The most obvious change in Flume 1.X is that the centralized configuration master(s) and Zookeeper are gone. The configuration in Flume 0.9 was overly verbose, and mistakes were easy to make. Furthermore, centralized configuration was really outside the scope of Flume's goals. Centralized configuration was replaced with a simple on-disk configuration file (although the configuration provider is pluggable so that it can be replaced). These configuration files are easily distributed using tools such as cf-engine, Chef, and Puppet. If you are using a Cloudera distribution, take a look at Cloudera Manager to manage your configurations. About two years ago, they created a free version with no node limit, so it may be an attractive option for you. Just be sure you don't manage these configurations manually, or you'll be editing these files manually forever.
Another major difference in Flume 1.X is that the reading of input data and the writing of output data are now handled by different worker threads (called Runners). In Flume 0.9, the input thread also did the writing to the output (except for failover retries). If the output writer was slow (rather than just failing outright), it would block Flume's ability to ingest data. This new asynchronous design leaves the input thread blissfully unaware of any downstream problem.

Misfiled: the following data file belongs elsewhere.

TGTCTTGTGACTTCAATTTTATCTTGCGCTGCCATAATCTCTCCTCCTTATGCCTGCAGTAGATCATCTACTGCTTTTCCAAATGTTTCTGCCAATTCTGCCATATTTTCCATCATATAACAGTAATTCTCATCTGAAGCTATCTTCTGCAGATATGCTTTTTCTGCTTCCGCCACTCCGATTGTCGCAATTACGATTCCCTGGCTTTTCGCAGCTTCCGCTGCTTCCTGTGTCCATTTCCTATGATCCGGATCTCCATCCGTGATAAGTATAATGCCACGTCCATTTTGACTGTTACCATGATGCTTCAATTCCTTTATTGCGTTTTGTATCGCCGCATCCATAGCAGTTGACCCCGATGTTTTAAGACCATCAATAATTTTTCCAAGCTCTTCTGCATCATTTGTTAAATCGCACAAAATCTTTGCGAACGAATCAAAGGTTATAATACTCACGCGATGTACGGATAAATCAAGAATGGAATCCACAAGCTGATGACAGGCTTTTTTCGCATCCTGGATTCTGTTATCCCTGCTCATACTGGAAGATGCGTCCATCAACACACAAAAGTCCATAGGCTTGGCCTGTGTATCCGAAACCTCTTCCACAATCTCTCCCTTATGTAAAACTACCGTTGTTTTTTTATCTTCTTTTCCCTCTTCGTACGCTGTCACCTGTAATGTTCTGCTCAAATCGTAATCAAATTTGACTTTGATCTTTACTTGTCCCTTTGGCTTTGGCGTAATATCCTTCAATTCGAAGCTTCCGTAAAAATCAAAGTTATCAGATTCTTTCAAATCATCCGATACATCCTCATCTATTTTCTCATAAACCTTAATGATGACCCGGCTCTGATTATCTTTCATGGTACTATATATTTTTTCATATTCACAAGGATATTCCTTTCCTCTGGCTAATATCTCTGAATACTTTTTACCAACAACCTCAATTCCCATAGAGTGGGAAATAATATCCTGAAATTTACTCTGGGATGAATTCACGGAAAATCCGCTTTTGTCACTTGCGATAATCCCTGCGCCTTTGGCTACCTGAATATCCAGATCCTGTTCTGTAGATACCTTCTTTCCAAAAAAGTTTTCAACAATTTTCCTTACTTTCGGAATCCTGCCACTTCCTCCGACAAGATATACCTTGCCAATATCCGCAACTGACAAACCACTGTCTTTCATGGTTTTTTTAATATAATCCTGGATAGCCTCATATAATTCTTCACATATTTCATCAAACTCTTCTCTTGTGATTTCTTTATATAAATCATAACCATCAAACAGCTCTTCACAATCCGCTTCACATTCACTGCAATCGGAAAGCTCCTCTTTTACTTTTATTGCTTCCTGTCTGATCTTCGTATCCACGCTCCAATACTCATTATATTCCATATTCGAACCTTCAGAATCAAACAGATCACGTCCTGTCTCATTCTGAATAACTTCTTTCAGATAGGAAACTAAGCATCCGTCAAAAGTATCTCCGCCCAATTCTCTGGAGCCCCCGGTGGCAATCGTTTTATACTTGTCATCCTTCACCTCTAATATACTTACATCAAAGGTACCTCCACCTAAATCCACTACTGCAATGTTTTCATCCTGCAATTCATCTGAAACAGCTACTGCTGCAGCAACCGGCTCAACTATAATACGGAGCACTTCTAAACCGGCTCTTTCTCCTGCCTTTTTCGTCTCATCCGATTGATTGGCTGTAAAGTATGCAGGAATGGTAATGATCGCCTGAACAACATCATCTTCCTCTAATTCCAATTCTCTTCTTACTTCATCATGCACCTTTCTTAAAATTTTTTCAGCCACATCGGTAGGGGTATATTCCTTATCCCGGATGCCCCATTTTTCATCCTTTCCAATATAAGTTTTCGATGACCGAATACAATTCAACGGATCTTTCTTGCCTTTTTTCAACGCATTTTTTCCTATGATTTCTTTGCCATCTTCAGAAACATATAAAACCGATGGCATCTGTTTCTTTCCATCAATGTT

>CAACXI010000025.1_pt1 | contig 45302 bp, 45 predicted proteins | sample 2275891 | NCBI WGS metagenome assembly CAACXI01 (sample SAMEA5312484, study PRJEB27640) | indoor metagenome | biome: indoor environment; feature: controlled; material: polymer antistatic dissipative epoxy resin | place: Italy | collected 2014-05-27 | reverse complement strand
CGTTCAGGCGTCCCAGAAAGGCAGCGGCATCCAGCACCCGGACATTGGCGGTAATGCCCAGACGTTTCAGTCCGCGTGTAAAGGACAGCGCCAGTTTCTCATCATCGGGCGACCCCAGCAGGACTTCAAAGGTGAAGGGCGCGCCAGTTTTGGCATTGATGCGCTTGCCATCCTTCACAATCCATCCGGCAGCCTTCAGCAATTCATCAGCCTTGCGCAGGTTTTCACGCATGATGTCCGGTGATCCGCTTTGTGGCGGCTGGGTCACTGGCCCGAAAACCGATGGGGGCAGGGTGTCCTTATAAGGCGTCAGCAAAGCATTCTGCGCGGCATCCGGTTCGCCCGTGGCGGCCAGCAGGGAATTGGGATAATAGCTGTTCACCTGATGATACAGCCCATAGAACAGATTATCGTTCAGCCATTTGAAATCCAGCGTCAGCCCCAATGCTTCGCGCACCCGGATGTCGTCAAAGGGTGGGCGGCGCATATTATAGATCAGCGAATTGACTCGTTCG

The first edition of this book covered all the versions of Flume up till Version 1.3.1. This second edition will cover till Version 1.5.2 (the current version at the time of writing this).
The problem with HDFS and streaming data/logs
HDFS isn't a real filesystem, at least not in the traditional sense, and many of the things we take for granted with normal filesystems don't apply here, such as being able to mount it. This makes getting your streaming data into Hadoop a little more complicated.